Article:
David Bourget (Western Ontario)
David Chalmers (ANU, NYU)
Rafael De Clercq
Ezio Di Nucci
Jack Alan Reynolds
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Philosophical Studies 133 (2):257 - 283 (2007)
The difficulty of distinguishing between the intended and the merely foreseen consequences of actions seems to many to be the most serious problem for the doctrine of double effect. It has led some to reject the doctrine altogether, and has left some of its defenders recasting it in entirely different terms. I argue that these responses are unnecessary. Using Bratman’s conception of intention, I distinguish the intended consequences of an action from the merely foreseen in a way that can be used to support the doctrine of double effect.
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References found in this work BETA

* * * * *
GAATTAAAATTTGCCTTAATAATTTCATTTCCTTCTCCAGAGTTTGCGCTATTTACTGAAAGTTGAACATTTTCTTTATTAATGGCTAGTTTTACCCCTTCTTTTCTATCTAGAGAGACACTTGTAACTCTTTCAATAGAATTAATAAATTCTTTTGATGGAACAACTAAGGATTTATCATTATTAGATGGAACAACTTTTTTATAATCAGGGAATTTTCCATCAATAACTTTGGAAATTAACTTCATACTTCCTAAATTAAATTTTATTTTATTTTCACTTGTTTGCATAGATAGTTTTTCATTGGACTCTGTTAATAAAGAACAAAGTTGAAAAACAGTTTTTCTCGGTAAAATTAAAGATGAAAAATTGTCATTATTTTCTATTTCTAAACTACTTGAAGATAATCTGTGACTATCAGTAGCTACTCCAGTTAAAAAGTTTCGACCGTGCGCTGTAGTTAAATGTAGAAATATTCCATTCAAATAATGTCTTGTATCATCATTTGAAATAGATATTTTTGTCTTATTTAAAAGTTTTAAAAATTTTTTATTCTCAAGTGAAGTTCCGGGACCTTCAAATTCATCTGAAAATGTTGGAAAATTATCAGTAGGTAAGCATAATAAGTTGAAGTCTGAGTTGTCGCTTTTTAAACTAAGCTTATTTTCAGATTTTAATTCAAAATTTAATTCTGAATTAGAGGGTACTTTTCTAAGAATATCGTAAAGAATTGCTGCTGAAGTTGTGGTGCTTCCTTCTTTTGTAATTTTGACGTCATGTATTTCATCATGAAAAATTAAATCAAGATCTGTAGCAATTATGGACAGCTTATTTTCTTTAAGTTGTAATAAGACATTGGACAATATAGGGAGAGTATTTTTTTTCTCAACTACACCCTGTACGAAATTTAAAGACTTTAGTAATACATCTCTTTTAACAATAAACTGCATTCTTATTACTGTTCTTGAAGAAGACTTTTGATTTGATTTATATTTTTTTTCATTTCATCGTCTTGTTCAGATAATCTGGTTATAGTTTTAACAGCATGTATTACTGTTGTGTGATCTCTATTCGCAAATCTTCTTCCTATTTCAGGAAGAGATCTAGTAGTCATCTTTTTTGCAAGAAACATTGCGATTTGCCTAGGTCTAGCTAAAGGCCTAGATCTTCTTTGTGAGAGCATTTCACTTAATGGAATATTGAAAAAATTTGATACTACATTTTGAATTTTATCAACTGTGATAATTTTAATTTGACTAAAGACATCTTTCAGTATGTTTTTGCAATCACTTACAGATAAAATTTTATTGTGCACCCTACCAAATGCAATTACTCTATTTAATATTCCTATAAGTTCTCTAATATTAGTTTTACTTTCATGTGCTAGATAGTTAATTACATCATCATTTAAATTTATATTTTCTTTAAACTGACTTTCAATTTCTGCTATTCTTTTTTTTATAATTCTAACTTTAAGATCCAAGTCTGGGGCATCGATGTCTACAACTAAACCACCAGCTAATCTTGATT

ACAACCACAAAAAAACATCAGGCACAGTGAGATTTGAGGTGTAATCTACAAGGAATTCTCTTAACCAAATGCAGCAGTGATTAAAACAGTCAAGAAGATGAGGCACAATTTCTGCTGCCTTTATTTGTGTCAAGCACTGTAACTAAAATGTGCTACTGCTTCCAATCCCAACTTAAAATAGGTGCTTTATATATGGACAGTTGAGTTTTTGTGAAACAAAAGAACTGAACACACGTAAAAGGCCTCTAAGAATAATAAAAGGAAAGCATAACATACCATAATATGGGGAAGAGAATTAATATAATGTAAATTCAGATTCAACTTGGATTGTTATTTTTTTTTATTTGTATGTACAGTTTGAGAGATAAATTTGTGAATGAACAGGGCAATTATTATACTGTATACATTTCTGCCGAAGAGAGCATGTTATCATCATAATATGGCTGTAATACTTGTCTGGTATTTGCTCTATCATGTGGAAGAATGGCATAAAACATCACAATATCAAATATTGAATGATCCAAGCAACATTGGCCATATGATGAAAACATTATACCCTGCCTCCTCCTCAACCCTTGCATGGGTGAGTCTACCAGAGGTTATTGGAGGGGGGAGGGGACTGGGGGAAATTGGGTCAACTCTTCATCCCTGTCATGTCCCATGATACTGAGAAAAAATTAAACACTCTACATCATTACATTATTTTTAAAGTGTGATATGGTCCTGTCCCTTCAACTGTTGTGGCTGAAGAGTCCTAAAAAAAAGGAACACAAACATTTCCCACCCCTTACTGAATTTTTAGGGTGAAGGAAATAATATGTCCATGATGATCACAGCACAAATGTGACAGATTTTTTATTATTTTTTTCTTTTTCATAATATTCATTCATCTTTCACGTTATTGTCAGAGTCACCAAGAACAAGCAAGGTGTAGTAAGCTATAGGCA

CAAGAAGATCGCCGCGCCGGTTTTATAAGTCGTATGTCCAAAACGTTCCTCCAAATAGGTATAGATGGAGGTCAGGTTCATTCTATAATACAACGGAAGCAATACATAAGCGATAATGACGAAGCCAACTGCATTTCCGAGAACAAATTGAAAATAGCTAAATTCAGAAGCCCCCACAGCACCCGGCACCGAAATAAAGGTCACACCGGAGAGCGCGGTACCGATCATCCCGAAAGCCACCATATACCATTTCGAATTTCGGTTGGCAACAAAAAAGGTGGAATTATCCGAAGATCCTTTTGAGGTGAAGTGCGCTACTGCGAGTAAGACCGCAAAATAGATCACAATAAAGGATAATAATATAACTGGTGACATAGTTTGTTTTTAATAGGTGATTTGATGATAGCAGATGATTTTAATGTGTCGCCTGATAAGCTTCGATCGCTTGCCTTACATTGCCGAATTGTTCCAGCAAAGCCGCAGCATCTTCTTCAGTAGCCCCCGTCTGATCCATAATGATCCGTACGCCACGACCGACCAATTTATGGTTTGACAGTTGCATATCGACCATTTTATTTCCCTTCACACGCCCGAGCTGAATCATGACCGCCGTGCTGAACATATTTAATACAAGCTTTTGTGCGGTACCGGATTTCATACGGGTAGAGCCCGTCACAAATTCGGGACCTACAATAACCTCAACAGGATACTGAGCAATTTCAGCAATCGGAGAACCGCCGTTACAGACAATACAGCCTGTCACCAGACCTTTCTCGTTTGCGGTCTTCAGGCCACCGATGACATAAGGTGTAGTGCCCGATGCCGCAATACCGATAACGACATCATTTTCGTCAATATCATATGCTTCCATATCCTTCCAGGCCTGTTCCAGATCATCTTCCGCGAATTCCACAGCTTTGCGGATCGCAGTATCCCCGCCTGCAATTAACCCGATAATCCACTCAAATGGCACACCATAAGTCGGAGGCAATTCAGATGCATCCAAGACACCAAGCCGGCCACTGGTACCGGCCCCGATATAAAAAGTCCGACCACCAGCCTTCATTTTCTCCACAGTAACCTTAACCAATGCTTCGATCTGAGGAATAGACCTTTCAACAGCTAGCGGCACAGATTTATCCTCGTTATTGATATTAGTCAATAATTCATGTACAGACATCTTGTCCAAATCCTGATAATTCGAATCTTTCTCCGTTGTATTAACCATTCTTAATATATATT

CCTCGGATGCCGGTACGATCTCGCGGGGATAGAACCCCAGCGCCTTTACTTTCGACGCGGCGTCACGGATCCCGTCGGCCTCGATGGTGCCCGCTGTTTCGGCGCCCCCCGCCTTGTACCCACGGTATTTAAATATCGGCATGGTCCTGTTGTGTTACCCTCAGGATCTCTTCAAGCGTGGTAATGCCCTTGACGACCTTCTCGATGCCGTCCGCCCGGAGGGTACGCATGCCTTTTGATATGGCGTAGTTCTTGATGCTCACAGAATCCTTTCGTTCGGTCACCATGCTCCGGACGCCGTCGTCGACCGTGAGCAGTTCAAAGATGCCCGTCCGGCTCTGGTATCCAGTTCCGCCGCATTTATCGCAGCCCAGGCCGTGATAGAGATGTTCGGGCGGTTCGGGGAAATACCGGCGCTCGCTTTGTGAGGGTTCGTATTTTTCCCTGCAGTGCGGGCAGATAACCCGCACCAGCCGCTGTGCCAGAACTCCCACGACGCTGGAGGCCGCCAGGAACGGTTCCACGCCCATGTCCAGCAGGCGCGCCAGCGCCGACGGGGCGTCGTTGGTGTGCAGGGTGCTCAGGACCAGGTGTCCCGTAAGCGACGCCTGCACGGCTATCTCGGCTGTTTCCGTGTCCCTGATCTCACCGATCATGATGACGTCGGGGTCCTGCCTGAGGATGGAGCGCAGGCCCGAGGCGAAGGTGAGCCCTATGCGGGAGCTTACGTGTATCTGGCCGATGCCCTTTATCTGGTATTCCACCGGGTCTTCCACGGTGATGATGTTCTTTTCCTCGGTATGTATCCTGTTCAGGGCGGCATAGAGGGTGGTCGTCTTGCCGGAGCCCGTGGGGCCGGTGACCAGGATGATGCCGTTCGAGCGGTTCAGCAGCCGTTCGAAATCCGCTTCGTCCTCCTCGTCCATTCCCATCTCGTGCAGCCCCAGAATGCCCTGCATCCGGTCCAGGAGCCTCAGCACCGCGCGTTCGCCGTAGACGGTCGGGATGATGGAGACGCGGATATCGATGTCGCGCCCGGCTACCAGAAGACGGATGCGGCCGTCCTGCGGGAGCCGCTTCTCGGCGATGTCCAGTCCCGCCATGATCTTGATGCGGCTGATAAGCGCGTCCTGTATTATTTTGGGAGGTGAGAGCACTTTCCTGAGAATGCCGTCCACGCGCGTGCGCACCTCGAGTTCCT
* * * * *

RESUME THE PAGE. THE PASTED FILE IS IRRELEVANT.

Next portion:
John M. Doris (2002). Lack of Character: Personality and Moral Behavior. Cambridge University Press.
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Citations of this work BETA
Dana Kay Nelkin & Samuel C. Rickless (2015). So Close, Yet So Far: Why Solutions to the Closeness Problem for the Doctrine of Double Effect Fall Short. Noûs 49 (2):376-409.
Dana Kay Nelkin & Samuel C. Rickless (2014). Three Cheers for Double Effect. Philosophy and Phenomenological Research 89 (1):125-158.
William J. FitzPatrick (2012). The Doctrine of Double Effect: Intention and Permissibility. Philosophy Compass 7 (3):183-196.
Simon Fitzpatrick (2014). Distinguishing Between Three Versions of the Doctrine of Double Effect Hypothesis in Moral Psychology. Review of Philosophy and Psychology 5 (4):505-525.
S. Matthew Liao (forthcoming). The Closeness Problem and the Doctrine of Double Effect: A Way Forward. Criminal Law and Philosophy:1-15.
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